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Jul 25, 2006
Starbucks launching "everyday" coffee in U.S

<!-- END HEADLINE --> <!-- BEGIN STORY BODY --> By Lisa Baertlein
Mon Apr 7, 7:23 PM ET

In a bid to reinvigorate lackluster U.S. traffic, Starbucks Corp will introduce a new, everyday brew called Pike Place Roast on Tuesday and for 30 minutes will hand out free 8-ounce (240 ml) samples.
Free cups of the new coffee, which the company said has a smoother flavor and finish, will be available starting at 9 a.m. on the West Coast and noon on the East Coast at all its roughly 7,100 company-operated U.S. stores.
"It is the best coffee that we have created, maybe, in our history," Chief Executive Howard Schultz said on a call with reporters on Monday.
Andrew Linnemann, Starbucks master coffee blender, said in a separate call that Pike Place and Pike Place decaffeinated would be offered daily, along with a third bold-style brew from a rotating list.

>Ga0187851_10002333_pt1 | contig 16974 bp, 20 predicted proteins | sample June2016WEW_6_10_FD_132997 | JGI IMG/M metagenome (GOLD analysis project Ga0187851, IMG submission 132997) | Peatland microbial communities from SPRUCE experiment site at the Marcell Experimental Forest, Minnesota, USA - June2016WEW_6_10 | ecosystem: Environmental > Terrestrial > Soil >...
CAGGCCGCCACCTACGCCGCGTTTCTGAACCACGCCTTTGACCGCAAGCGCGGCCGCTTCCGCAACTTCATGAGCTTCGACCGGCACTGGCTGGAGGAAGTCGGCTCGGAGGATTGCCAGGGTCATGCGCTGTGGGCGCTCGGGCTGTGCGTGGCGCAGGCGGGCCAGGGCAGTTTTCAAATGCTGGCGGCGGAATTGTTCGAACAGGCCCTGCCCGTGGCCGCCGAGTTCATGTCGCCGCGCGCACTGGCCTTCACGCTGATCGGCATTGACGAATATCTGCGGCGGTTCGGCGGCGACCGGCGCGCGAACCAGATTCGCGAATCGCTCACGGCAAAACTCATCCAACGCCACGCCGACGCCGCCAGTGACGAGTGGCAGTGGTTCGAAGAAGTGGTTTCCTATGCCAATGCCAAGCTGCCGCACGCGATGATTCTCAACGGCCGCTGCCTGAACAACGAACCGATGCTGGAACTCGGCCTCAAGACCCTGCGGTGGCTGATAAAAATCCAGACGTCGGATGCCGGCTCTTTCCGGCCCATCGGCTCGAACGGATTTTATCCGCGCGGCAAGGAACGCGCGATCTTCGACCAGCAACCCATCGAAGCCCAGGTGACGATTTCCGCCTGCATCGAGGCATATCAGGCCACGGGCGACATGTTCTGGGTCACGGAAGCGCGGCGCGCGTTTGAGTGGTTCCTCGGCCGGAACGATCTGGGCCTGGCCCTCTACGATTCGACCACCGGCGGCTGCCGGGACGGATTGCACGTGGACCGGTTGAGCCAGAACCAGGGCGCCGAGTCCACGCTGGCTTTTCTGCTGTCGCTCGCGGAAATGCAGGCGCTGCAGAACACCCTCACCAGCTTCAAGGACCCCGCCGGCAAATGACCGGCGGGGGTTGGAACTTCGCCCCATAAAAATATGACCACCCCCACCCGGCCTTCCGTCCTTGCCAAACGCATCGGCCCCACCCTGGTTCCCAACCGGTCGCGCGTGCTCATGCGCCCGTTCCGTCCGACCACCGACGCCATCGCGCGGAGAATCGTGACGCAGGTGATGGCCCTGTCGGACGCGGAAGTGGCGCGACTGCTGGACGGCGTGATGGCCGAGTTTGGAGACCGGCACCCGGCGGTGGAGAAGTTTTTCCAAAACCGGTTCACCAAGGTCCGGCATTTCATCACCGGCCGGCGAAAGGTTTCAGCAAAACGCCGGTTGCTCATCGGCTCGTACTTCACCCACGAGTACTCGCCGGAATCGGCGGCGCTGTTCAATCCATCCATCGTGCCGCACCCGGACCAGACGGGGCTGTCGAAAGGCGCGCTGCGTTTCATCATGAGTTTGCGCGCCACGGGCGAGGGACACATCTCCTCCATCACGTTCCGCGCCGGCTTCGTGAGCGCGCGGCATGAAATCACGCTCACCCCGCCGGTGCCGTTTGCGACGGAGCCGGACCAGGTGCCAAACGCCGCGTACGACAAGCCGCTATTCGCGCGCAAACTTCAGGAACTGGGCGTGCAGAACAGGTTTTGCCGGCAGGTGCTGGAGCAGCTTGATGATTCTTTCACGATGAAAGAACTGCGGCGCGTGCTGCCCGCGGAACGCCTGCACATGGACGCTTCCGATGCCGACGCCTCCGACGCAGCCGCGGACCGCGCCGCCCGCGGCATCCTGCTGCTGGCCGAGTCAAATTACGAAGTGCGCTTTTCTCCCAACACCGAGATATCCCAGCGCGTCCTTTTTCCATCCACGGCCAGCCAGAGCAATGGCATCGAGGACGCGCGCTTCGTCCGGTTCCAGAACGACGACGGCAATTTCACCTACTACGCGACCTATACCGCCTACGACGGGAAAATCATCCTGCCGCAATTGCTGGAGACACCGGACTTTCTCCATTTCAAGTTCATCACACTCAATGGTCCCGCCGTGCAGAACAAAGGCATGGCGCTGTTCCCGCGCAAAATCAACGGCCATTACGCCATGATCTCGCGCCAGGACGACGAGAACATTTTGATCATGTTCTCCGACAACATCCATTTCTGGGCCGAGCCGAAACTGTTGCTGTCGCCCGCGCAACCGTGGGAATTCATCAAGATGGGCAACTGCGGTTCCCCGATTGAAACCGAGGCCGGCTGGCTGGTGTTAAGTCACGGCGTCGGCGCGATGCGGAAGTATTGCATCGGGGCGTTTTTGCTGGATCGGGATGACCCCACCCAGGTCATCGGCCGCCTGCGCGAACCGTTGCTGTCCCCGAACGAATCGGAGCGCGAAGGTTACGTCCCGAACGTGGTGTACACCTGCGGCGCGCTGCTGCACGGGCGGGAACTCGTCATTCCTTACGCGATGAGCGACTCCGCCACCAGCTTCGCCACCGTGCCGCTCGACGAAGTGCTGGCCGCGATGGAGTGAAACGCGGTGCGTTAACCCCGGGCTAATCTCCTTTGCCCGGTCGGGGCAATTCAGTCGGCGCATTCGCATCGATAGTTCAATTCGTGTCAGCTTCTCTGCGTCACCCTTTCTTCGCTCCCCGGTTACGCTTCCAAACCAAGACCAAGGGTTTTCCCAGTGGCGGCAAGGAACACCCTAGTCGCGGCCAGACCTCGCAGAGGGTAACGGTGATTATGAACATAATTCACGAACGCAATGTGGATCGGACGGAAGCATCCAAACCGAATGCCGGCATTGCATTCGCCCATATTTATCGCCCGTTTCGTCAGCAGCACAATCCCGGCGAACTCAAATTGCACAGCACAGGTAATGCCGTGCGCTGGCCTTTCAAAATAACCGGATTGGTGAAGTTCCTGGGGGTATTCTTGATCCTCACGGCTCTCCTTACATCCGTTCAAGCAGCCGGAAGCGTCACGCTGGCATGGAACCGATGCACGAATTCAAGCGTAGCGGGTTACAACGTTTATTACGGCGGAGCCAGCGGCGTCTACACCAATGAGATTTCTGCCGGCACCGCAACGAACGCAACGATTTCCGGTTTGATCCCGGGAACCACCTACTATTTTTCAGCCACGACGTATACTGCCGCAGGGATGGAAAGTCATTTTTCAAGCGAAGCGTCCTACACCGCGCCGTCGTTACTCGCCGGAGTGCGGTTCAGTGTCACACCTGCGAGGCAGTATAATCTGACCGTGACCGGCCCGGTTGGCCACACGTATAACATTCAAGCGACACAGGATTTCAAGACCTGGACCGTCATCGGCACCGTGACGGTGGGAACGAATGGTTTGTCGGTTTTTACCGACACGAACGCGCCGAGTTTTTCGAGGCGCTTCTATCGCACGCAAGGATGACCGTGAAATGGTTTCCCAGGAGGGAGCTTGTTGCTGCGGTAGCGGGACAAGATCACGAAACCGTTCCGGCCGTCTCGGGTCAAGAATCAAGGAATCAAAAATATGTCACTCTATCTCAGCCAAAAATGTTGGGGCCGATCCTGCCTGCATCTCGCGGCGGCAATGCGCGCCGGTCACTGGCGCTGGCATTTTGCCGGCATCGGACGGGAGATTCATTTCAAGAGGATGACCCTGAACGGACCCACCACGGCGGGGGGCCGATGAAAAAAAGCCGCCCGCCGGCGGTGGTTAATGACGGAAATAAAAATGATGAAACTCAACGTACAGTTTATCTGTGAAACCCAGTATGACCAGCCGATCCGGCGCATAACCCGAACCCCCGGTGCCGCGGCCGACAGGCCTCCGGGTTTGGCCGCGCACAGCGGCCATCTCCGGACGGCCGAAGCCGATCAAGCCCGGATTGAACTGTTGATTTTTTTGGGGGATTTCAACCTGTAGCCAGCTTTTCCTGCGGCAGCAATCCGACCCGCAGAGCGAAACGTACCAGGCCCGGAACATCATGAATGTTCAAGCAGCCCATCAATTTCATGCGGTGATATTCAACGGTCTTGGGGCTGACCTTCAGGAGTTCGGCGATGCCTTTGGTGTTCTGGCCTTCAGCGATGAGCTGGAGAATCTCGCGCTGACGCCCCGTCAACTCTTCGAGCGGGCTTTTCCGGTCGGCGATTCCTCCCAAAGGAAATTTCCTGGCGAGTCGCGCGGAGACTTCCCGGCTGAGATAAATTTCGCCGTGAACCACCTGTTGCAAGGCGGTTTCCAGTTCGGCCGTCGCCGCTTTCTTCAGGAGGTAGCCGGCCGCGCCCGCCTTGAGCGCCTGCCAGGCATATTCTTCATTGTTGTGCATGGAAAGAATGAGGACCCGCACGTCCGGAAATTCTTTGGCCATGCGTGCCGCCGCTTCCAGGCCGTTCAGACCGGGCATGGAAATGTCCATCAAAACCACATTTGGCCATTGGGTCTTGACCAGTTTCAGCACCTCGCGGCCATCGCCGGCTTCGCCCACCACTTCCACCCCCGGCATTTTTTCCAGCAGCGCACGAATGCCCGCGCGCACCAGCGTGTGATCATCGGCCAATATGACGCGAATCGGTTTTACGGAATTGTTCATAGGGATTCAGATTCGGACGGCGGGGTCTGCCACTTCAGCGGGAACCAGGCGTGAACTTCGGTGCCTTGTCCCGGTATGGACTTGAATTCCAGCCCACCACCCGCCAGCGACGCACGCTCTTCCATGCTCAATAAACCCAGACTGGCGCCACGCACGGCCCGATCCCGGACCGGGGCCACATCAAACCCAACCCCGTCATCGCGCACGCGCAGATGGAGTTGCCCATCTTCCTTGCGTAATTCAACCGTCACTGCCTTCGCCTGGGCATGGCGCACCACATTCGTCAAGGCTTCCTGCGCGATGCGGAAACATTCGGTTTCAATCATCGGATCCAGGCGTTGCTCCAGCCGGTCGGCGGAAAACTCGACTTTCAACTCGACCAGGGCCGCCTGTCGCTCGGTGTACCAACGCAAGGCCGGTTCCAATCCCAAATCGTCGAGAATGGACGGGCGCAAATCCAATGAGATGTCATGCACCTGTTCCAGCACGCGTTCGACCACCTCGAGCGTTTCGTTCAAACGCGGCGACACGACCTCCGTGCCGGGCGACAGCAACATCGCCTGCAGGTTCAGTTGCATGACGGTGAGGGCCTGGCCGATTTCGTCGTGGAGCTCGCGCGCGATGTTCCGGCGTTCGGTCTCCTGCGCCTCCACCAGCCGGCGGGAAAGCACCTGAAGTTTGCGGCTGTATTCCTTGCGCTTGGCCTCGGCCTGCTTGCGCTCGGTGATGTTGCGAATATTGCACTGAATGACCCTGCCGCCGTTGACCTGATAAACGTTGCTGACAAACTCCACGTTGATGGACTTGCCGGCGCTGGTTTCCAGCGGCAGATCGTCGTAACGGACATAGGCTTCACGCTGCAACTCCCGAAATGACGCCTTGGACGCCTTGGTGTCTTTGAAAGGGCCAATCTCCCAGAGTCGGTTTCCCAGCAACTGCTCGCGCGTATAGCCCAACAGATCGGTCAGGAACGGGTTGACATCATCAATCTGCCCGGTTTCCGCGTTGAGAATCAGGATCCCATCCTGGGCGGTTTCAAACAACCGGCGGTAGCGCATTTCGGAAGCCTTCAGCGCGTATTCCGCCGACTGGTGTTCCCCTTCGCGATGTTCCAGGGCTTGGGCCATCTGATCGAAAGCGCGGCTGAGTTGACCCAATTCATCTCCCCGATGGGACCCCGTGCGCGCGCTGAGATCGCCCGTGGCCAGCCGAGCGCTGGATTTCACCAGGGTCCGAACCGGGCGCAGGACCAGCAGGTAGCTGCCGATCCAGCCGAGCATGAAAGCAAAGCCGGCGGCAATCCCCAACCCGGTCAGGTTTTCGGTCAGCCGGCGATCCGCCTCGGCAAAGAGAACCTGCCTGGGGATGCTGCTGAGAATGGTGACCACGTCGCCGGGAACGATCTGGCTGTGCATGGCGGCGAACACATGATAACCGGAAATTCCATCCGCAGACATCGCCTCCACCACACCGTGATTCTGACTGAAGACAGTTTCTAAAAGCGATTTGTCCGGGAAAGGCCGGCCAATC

Starbucks had previously served a different coffee each week, which Linnemann said was confusing to some customers. With Pike Place, Starbucks will deliver drip coffee that is the same, regardless of the day or location.
The company is also focusing on freshness, using freshly ground beans and brewing coffee in smaller batches, with the coffee getting from roaster to sale in seven days.
Linnemann declined to reveal the source of the beans used in Pike Place, named for the company's original outlet in Seattle and which will sell for $9.95 per pound (450 grams).
The new brew will roll out in domestic markets only and Linnemann said Starbucks was evaluating what brews would be best for international markets.
Traffic in U.S. Starbucks stores has slowed in recent months amid a broader economic downturn and stiffer competition from companies such as McDonald's Corp, which is aggressively targeting the specialty-brewed coffee market that Starbucks helped establish.
Last year, the efforts of McDonald's got a boost when Consumer Reports rated the hamburger joint's drip coffee best.
Tasters from the consumer magazine said of McDonald's brew: "Decent and moderately strong. Although it lacked the subtle top notes needed to make it rise and shine, it had no flaws."
Starbucks got a harsher review, with tasters calling its coffee "strong, but burnt and bitter enough to make your eyes water instead of open."
Schultz said Starbucks was going back to its roots with Pike Place after years of focusing on espresso.
"This is not about competition, this is about Starbucks. What others are doing is not the story," Schultz said.
Starbucks shares fell 19 cents, or 1 percent, to close at $18.31 on the Nasdaq.
(Editing by Andre Grenon/Braden Reddall)